TM: Would you say that your decision to retract the April 26th article was strictly related to the article’s “failure of reporting”, or was it driven by external considerations?
AC: The majority of the decision was a due to a failure of reporting. The Guardian as an entity has been under fire from both sides, who have implied that we’re both pro-Israel and anti-Israel. I think that my retraction did consider the Guardian’s [wider] context, simply because we want to continue reporting this issue. If we write articles that even I admit are poorly written or poorly edited then we are not going to be a relevant, trusted source of information. If we retract an article it is because of the reporting, but also because it is the Guardian’s duty to provide articles that are informed, and both sides can agree portrayed them fairly. This article didn’t do that.
TM: What steps are the Guardian taking to avoid this type of situation in the future?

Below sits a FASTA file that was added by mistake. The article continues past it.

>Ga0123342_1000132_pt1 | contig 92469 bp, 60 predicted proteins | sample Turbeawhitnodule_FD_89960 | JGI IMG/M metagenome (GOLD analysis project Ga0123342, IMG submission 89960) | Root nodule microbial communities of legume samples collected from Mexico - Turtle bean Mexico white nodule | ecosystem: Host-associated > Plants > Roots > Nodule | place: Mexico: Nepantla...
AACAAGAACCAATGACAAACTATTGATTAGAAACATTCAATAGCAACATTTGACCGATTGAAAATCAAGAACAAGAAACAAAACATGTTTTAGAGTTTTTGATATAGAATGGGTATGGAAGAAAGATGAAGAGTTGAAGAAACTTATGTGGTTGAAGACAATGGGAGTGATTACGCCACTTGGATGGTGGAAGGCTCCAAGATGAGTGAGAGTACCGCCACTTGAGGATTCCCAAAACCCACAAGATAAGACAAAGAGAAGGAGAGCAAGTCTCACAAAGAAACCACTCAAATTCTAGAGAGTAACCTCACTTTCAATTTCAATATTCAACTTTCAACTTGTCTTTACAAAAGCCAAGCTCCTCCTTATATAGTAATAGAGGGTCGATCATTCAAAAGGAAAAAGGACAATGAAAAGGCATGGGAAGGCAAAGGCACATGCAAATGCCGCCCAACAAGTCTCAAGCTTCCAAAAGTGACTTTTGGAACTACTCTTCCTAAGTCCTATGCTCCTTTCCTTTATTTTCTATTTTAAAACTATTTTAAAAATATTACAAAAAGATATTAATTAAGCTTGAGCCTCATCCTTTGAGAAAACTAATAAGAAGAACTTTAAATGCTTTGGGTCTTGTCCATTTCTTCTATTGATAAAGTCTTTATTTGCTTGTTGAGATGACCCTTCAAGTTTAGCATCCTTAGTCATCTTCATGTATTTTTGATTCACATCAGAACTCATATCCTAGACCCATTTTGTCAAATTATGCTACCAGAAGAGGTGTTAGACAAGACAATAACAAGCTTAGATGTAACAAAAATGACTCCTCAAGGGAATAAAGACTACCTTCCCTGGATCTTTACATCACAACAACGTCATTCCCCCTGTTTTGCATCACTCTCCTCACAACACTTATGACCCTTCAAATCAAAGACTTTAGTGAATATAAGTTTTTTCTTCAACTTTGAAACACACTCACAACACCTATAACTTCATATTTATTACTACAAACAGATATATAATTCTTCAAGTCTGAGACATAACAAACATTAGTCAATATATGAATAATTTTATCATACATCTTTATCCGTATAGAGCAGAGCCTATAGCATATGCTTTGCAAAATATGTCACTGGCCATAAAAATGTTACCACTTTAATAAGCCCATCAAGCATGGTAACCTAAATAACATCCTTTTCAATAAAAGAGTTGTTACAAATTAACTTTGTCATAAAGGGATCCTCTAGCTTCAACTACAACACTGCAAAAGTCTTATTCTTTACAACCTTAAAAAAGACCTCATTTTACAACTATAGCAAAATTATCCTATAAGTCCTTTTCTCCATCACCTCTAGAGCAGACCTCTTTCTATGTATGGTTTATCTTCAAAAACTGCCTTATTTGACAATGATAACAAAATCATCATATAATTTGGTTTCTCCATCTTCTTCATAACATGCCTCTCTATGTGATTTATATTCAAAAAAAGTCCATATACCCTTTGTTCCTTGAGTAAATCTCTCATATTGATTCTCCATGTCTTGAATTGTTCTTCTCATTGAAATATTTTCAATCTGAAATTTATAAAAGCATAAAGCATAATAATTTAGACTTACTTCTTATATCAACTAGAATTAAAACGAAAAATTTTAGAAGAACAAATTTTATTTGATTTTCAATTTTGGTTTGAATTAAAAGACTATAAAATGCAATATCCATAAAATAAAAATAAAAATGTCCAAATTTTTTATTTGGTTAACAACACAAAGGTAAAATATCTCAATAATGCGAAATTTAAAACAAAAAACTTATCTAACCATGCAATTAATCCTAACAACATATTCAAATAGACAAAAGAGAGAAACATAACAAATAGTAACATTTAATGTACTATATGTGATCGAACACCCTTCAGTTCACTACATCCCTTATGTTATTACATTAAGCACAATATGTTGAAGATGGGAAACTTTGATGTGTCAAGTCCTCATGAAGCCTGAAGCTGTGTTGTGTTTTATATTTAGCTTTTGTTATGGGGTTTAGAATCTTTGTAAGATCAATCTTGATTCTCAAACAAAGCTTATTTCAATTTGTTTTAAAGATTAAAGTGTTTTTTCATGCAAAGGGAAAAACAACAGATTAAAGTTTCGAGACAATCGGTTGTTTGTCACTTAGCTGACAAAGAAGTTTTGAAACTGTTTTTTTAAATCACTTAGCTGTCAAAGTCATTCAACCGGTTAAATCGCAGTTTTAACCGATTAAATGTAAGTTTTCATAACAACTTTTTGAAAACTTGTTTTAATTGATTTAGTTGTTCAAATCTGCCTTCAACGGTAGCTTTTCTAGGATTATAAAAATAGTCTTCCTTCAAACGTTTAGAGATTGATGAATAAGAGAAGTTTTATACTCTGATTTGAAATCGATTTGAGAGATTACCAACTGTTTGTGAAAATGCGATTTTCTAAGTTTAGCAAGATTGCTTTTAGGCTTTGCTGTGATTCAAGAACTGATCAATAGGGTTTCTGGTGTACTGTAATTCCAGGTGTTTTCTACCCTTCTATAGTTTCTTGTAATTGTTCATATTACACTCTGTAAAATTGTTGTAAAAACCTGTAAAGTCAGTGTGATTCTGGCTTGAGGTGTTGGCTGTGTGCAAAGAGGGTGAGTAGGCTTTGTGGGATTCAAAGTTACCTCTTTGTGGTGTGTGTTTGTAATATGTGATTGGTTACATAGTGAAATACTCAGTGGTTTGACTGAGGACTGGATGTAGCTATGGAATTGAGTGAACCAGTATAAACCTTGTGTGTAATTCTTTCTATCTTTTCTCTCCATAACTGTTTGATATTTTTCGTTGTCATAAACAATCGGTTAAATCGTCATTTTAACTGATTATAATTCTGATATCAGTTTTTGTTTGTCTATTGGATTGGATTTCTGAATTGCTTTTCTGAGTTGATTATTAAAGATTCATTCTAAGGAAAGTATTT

AC: I am trying to set up a meeting with [student organizations] to address this issue. I think one of the the Guardian’s weaknesses is outreach; we’re focused on what’s happening, but we’re not necessarily out there ourselves. Few of the Guardian’s editors are involved in other student organizations, and the staff can become very insular. I am trying to institutionalize more outreach, like attending campus climate meetings and talking to all student orgs. I am specifically focusing on the news and opinion sections, where sensitive issues are most commonly touched upon. I am personally working with these sections to develop a guide to covering sensitive issues. Obviously I’m not the expert on [these issues], but there are just some things writers are not aware of: terminology, or how to phrase questions to avoid bias. I plan on taking a bigger role on working with my editors and my writers on this. That’s something I hope to institutionalize as well, because a lot of knowledge at the Guardian gets lost when key people leave. If we can guarantee that we will regularly meet with other student orgs, we will check these guidelines, we will fact check more carefully, and it will help the role of the Guardian in the future.